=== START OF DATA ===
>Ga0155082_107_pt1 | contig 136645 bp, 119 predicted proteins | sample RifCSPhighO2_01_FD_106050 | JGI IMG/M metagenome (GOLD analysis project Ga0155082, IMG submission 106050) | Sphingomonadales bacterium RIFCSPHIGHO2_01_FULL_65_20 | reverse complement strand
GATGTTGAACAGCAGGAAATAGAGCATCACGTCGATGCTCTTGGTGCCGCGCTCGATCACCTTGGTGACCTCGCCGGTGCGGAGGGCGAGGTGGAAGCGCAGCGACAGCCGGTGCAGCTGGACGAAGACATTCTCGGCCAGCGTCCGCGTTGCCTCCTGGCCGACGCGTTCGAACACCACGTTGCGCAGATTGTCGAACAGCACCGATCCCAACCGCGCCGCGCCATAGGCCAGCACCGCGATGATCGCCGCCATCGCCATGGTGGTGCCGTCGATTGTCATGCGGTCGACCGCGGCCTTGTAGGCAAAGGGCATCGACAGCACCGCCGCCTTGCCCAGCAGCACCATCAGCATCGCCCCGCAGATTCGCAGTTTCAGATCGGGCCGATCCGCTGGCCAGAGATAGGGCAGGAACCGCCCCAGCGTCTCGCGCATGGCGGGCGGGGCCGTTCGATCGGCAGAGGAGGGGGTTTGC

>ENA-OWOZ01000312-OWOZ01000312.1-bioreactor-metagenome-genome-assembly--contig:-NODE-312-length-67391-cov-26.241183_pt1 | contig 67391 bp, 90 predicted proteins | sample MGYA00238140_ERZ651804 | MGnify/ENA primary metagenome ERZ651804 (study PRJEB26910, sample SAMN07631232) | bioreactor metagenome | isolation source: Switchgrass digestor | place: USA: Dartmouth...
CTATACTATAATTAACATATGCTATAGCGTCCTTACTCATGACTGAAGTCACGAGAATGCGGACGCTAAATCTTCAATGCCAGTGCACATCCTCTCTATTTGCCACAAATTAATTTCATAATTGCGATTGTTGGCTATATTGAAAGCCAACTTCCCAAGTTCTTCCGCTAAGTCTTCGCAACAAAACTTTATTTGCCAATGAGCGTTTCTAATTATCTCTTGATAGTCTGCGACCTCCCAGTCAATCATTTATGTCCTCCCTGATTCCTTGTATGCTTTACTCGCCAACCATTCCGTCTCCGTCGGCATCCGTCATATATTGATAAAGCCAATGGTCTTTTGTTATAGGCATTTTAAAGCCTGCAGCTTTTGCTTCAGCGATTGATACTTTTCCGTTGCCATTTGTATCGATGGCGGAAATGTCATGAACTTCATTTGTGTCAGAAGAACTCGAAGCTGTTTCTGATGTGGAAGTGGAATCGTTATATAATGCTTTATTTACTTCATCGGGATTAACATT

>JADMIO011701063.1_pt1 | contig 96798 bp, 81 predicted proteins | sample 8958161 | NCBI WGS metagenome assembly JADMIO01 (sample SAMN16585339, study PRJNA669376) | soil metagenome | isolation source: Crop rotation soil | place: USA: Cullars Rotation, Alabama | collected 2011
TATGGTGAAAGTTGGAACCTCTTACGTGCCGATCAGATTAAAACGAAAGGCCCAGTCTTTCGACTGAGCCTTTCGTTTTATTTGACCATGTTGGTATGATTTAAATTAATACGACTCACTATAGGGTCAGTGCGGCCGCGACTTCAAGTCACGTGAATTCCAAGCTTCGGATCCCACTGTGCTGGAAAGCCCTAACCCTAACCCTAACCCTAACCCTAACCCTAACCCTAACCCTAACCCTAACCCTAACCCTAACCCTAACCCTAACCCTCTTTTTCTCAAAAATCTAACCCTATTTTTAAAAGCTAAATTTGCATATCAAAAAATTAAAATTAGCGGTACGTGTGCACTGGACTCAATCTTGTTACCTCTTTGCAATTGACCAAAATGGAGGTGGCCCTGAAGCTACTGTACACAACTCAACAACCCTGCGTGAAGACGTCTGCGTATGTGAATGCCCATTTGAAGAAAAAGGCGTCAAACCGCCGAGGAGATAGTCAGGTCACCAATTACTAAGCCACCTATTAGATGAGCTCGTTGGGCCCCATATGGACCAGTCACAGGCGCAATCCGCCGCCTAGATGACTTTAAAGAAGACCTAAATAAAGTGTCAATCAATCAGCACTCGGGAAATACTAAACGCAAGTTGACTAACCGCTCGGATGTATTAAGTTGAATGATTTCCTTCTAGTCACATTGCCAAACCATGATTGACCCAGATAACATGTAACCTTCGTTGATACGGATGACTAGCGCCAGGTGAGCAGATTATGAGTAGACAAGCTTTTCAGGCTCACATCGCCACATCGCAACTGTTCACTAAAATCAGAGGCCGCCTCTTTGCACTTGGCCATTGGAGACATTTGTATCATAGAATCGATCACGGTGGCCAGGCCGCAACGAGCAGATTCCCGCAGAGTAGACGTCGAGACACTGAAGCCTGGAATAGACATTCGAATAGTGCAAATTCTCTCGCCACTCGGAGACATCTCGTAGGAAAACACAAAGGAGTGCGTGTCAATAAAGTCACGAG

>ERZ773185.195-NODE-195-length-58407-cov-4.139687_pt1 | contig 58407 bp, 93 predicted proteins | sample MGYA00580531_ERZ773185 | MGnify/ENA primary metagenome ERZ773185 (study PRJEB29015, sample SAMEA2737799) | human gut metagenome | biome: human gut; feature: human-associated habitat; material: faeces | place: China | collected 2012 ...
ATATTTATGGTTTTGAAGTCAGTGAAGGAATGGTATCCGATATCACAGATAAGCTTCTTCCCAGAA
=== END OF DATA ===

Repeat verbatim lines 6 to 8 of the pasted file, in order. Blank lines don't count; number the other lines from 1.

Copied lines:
TATGGTGAAAGTTGGAACCTCTTACGTGCCGATCAGATTAAAACGAAAGGCCCAGTCTTTCGACTGAGCCTTTCGTTTTATTTGACCATGTTGGTATGATTTAAATTAATACGACTCACTATAGGGTCAGTGCGGCCGCGACTTCAAGTCACGTGAATTCCAAGCTTCGGATCCCACTGTGCTGGAAAGCCCTAACCCTAACCCTAACCCTAACCCTAACCCTAACCCTAACCCTAACCCTAACCCTAACCCTAACCCTAACCCTAACCCTCTTTTTCTCAAAAATCTAACCCTATTTTTAAAAGCTAAATTTGCATATCAAAAAATTAAAATTAGCGGTACGTGTGCACTGGACTCAATCTTGTTACCTCTTTGCAATTGACCAAAATGGAGGTGGCCCTGAAGCTACTGTACACAACTCAACAACCCTGCGTGAAGACGTCTGCGTATGTGAATGCCCATTTGAAGAAAAAGGCGTCAAACCGCCGAGGAGATAGTCAGGTCACCAATTACTAAGCCACCTATTAGATGAGCTCGTTGGGCCCCATATGGACCAGTCACAGGCGCAATCCGCCGCCTAGATGACTTTAAAGAAGACCTAAATAAAGTGTCAATCAATCAGCACTCGGGAAATACTAAACGCAAGTTGACTAACCGCTCGGATGTATTAAGTTGAATGATTTCCTTCTAGTCACATTGCCAAACCATGATTGACCCAGATAACATGTAACCTTCGTTGATACGGATGACTAGCGCCAGGTGAGCAGATTATGAGTAGACAAGCTTTTCAGGCTCACATCGCCACATCGCAACTGTTCACTAAAATCAGAGGCCGCCTCTTTGCACTTGGCCATTGGAGACATTTGTATCATAGAATCGATCACGGTGGCCAGGCCGCAACGAGCAGATTCCCGCAGAGTAGACGTCGAGACACTGAAGCCTGGAATAGACATTCGAATAGTGCAAATTCTCTCGCCACTCGGAGACATCTCGTAGGAAAACACAAAGGAGTGCGTGTCAATAAAGTCACGAG

>ERZ773185.195-NODE-195-length-58407-cov-4.139687_pt1 | contig 58407 bp, 93 predicted proteins | sample MGYA00580531_ERZ773185 | MGnify/ENA primary metagenome ERZ773185 (study PRJEB29015, sample SAMEA2737799) | human gut metagenome | biome: human gut; feature: human-associated habitat; material: faeces | place: China | collected 2012 ...
ATATTTATGGTTTTGAAGTCAGTGAAGGAATGGTATCCGATATCACAGATAAGCTTCTTCCCAGAA